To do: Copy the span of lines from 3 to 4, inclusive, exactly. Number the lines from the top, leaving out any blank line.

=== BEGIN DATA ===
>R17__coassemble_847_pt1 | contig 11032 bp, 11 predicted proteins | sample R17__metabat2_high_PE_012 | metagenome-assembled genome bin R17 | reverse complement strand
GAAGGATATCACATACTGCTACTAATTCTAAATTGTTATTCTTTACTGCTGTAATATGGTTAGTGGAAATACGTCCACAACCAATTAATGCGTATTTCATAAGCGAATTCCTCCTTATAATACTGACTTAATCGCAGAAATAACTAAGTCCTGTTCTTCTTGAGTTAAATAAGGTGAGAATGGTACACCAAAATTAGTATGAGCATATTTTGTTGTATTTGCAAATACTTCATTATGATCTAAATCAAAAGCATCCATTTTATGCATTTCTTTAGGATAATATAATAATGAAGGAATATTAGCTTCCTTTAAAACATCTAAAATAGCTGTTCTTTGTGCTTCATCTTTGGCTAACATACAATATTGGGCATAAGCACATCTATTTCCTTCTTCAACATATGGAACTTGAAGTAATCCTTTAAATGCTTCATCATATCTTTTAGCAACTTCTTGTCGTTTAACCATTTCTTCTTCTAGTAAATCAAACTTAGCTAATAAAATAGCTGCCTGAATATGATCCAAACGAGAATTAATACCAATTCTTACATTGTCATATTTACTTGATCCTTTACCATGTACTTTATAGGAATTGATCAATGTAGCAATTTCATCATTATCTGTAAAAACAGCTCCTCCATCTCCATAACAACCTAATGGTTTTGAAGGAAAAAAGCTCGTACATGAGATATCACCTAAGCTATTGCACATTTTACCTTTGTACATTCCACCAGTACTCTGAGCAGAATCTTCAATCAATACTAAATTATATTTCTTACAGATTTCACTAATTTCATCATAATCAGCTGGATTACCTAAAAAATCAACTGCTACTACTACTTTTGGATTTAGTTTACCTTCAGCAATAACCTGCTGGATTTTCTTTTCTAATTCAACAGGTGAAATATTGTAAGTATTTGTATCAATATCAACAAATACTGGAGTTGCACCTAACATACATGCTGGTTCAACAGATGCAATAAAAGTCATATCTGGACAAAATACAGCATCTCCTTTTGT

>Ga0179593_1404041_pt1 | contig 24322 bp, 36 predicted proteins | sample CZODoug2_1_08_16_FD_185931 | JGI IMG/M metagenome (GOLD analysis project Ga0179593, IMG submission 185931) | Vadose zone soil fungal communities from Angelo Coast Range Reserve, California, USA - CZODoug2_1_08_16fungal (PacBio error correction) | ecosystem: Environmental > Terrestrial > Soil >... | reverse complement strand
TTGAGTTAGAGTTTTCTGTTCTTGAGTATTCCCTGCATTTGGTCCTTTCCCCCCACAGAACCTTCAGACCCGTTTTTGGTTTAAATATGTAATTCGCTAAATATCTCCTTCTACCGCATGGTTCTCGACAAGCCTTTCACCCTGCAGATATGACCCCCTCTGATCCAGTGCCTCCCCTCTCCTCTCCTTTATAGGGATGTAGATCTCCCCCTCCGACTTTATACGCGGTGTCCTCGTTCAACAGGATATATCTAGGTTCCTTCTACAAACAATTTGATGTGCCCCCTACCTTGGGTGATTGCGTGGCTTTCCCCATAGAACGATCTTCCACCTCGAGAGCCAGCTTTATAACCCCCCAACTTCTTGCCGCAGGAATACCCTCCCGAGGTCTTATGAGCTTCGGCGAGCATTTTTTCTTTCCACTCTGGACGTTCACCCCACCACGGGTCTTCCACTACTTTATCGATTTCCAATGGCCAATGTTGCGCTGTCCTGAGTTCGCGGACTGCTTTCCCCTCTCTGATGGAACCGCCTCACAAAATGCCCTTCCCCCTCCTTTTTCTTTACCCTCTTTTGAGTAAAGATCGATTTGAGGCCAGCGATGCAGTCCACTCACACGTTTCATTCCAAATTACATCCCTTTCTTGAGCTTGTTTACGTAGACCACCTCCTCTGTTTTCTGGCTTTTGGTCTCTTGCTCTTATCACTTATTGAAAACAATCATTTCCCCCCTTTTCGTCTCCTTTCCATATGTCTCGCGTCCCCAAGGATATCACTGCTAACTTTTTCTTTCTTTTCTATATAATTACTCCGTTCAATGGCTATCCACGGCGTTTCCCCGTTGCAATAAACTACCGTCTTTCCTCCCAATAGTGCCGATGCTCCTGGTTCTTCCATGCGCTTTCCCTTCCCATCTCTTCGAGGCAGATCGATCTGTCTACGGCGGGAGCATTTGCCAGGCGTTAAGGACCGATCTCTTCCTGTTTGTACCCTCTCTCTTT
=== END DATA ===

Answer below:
>Ga0179593_1404041_pt1 | contig 24322 bp, 36 predicted proteins | sample CZODoug2_1_08_16_FD_185931 | JGI IMG/M metagenome (GOLD analysis project Ga0179593, IMG submission 185931) | Vadose zone soil fungal communities from Angelo Coast Range Reserve, California, USA - CZODoug2_1_08_16fungal (PacBio error correction) | ecosystem: Environmental > Terrestrial > Soil >... | reverse complement strand
TTGAGTTAGAGTTTTCTGTTCTTGAGTATTCCCTGCATTTGGTCCTTTCCCCCCACAGAACCTTCAGACCCGTTTTTGGTTTAAATATGTAATTCGCTAAATATCTCCTTCTACCGCATGGTTCTCGACAAGCCTTTCACCCTGCAGATATGACCCCCTCTGATCCAGTGCCTCCCCTCTCCTCTCCTTTATAGGGATGTAGATCTCCCCCTCCGACTTTATACGCGGTGTCCTCGTTCAACAGGATATATCTAGGTTCCTTCTACAAACAATTTGATGTGCCCCCTACCTTGGGTGATTGCGTGGCTTTCCCCATAGAACGATCTTCCACCTCGAGAGCCAGCTTTATAACCCCCCAACTTCTTGCCGCAGGAATACCCTCCCGAGGTCTTATGAGCTTCGGCGAGCATTTTTTCTTTCCACTCTGGACGTTCACCCCACCACGGGTCTTCCACTACTTTATCGATTTCCAATGGCCAATGTTGCGCTGTCCTGAGTTCGCGGACTGCTTTCCCCTCTCTGATGGAACCGCCTCACAAAATGCCCTTCCCCCTCCTTTTTCTTTACCCTCTTTTGAGTAAAGATCGATTTGAGGCCAGCGATGCAGTCCACTCACACGTTTCATTCCAAATTACATCCCTTTCTTGAGCTTGTTTACGTAGACCACCTCCTCTGTTTTCTGGCTTTTGGTCTCTTGCTCTTATCACTTATTGAAAACAATCATTTCCCCCCTTTTCGTCTCCTTTCCATATGTCTCGCGTCCCCAAGGATATCACTGCTAACTTTTTCTTTCTTTTCTATATAATTACTCCGTTCAATGGCTATCCACGGCGTTTCCCCGTTGCAATAAACTACCGTCTTTCCTCCCAATAGTGCCGATGCTCCTGGTTCTTCCATGCGCTTTCCCTTCCCATCTCTTCGAGGCAGATCGATCTGTCTACGGCGGGAGCATTTGCCAGGCGTTAAGGACCGATCTCTTCCTGTTTGTACCCTCTCTCTTT